• John-Michael Scurio

Diēs Caniculārēs


The title of this blog-post comes from the ancient Romans. This term was used to signify the hottest period of the summer months. So hot, in fact, the dogs were said to "go mad."


Truly though "The Dog Days Of Summer" (as we know it) describes the hottest time of this season - usually from the beginning of July to the middle of August.


Yeah, yeah, I know, I'm late to the party - but here's why... our dog days are about to arrive. Yep. It is true! Eureka Springs is about to hit some hot dog days.


Here's the forecast for next week: (beginning Monday, August 23, 2021)

According to The Farmer's Almanac, "the phrase is actually a reference to the fact that, during this time, the Sun occupies the same region of the sky as Sirius, the brightest star visible from any part of Earth and part of the constellation Canis Major, the Greater Dog. This is why Sirius is sometimes called the Dog Star.

In the summer, Sirius rises and sets with the Sun. On July 23rd, specifically, it is in conjunction with the Sun, and because the star is so bright, the ancient Romans believed it actually gave off heat and added to the Sun’s warmth, accounting for the long stretch of sultry weather. They referred to this time as diēs caniculārēs, or “dog days.”


Thus, the term Dog Days of Summer came to mean the 20 days before and 20 days after this alignment of Sirius with the Sun . . ."


According to folklore scholar Eleanor R. Long, "all liquids are poisonous, when bathing, swimming, or even drinking water can be dangerous, and a time when no sore or wound will heal properly. It is also a time when we are likely to be 'dog-tired,' if not 'sick as a dog,' to 'dog it' at work and 'go to the dogs' in our leisure hours-in short, to lead a 'dog's life' until the miserable period is over."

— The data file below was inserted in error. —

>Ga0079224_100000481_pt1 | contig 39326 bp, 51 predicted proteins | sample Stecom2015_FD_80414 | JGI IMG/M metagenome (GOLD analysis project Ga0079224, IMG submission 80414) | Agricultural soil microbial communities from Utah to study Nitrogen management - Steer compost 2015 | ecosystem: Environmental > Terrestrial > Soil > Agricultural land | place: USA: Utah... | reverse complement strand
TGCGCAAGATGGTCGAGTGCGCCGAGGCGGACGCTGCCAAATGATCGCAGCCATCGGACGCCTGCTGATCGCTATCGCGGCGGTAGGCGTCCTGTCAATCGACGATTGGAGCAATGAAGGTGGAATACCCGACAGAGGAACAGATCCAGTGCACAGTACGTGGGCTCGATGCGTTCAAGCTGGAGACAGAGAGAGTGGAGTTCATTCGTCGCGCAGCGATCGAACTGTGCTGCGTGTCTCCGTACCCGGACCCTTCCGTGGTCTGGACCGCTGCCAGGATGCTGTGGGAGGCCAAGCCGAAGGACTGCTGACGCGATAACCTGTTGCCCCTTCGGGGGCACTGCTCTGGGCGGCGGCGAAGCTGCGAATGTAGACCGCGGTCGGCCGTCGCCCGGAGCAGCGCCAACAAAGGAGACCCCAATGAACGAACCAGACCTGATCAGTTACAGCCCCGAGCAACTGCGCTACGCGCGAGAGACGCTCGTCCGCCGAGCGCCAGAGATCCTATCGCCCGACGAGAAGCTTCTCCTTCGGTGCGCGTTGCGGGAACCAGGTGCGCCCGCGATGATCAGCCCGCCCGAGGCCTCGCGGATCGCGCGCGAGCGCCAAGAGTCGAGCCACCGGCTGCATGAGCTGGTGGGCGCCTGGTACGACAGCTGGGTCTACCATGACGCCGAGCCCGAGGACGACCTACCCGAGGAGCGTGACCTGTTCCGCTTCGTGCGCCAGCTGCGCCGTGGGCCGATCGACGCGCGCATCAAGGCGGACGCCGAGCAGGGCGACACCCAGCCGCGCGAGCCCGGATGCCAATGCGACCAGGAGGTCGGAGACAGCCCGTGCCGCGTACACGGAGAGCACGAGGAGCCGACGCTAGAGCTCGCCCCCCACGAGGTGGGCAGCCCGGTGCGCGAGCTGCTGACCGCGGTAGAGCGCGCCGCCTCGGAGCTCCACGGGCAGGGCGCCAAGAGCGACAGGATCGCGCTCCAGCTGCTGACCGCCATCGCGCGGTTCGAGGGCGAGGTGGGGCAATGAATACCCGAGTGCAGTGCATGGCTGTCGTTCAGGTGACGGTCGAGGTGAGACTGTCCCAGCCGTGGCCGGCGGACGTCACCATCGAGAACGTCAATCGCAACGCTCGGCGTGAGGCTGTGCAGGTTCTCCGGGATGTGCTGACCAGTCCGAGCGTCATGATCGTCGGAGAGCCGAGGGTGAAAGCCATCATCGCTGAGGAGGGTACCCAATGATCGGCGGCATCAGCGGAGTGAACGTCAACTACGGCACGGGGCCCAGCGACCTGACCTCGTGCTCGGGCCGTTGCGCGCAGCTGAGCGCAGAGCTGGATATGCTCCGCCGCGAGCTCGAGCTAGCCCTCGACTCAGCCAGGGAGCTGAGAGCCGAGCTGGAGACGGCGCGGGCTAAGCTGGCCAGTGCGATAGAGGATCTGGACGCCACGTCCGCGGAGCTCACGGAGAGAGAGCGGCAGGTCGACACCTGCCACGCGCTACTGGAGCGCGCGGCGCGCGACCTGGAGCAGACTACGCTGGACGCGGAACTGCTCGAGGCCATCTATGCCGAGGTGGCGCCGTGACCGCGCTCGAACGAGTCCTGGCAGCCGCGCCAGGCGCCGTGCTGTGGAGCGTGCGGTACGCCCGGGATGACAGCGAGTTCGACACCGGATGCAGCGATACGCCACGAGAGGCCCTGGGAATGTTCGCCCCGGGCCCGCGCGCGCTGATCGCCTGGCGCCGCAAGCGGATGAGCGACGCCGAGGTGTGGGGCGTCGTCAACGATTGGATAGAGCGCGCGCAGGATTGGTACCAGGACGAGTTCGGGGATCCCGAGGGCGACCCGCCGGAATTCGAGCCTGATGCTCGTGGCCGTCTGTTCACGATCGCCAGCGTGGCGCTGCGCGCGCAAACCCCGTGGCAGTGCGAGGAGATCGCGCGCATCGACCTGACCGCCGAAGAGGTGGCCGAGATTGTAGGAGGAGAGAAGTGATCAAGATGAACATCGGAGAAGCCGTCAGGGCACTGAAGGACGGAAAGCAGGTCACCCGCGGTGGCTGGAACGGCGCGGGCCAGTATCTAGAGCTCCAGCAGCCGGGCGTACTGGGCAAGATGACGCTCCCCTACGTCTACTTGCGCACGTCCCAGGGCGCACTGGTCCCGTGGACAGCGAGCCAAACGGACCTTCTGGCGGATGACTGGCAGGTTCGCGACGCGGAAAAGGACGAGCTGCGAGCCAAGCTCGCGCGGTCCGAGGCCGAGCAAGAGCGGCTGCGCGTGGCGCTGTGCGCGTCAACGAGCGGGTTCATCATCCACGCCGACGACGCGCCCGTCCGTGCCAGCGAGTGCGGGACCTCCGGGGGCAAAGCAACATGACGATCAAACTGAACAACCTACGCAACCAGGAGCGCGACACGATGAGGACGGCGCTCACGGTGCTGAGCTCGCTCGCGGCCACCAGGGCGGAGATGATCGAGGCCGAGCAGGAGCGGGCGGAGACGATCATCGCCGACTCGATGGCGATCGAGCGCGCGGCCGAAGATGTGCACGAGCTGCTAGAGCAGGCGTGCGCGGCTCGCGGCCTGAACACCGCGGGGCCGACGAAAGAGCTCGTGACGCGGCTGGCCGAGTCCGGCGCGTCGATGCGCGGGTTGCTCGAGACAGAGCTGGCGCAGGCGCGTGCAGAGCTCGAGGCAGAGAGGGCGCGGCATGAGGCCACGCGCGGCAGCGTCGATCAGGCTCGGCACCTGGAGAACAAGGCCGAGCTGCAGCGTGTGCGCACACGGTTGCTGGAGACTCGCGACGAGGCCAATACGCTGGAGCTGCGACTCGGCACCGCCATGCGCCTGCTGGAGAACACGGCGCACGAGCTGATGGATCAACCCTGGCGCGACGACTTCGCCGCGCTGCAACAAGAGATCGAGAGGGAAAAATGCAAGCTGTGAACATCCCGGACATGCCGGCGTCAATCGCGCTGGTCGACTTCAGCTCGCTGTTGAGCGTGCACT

I've come to learn that both the ancient Greeks and Romans noticed that the star Sirius — the dog star, Canis major — is in the Orion constellation. This star began to rise with the sun not long after the summer solstice.

OK, so while this is often the hottest time of the summer, and publications like the Farmer's Almanac has stated that the dog days occur between July 3 and Aug. 11 each year, this smart scholar, Long, has called out that Sirius doesn't rise and set with the sun until mid-August now.


Hence we have - next week!


Check out this blog-post that I published here at the end of July 2019 - pertaining to the heat and our lovable fur babies.


Be sure you and your furry friends are safe, well and with water. (After all, Eureka has plenty of water! 😄)


On the other hand - our beloved Kirby is already pulling out his argyle collection, ready for the slumber of winter's ice and snow. (Truly, he despises winter, but he absolutely loves his argyle collection. Such a teenager!)

Stay cool friends! ❤️

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